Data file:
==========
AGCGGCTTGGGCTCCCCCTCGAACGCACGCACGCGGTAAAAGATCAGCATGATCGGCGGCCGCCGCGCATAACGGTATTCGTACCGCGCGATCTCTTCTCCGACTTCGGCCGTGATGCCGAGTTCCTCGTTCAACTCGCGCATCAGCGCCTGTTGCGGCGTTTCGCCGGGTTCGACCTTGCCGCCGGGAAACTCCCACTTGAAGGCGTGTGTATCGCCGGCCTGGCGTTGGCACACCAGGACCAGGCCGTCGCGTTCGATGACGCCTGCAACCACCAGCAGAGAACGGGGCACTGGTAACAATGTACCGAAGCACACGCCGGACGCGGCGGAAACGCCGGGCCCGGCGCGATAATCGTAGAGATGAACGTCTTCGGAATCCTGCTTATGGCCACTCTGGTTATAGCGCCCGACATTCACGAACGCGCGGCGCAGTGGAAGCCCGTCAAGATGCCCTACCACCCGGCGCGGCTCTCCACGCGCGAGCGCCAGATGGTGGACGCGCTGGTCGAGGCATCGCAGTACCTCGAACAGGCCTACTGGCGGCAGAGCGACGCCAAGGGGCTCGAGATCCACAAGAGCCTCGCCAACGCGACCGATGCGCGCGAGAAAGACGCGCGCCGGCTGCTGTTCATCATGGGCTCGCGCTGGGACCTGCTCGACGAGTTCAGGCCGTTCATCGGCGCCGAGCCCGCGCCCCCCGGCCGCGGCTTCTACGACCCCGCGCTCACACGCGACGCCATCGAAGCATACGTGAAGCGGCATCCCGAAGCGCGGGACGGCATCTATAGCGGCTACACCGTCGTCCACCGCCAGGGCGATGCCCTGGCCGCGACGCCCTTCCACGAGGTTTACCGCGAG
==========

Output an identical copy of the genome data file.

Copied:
AGCGGCTTGGGCTCCCCCTCGAACGCACGCACGCGGTAAAAGATCAGCATGATCGGCGGCCGCCGCGCATAACGGTATTCGTACCGCGCGATCTCTTCTCCGACTTCGGCCGTGATGCCGAGTTCCTCGTTCAACTCGCGCATCAGCGCCTGTTGCGGCGTTTCGCCGGGTTCGACCTTGCCGCCGGGAAACTCCCACTTGAAGGCGTGTGTATCGCCGGCCTGGCGTTGGCACACCAGGACCAGGCCGTCGCGTTCGATGACGCCTGCAACCACCAGCAGAGAACGGGGCACTGGTAACAATGTACCGAAGCACACGCCGGACGCGGCGGAAACGCCGGGCCCGGCGCGATAATCGTAGAGATGAACGTCTTCGGAATCCTGCTTATGGCCACTCTGGTTATAGCGCCCGACATTCACGAACGCGCGGCGCAGTGGAAGCCCGTCAAGATGCCCTACCACCCGGCGCGGCTCTCCACGCGCGAGCGCCAGATGGTGGACGCGCTGGTCGAGGCATCGCAGTACCTCGAACAGGCCTACTGGCGGCAGAGCGACGCCAAGGGGCTCGAGATCCACAAGAGCCTCGCCAACGCGACCGATGCGCGCGAGAAAGACGCGCGCCGGCTGCTGTTCATCATGGGCTCGCGCTGGGACCTGCTCGACGAGTTCAGGCCGTTCATCGGCGCCGAGCCCGCGCCCCCCGGCCGCGGCTTCTACGACCCCGCGCTCACACGCGACGCCATCGAAGCATACGTGAAGCGGCATCCCGAAGCGCGGGACGGCATCTATAGCGGCTACACCGTCGTCCACCGCCAGGGCGATGCCCTGGCCGCGACGCCCTTCCACGAGGTTTACCGCGAG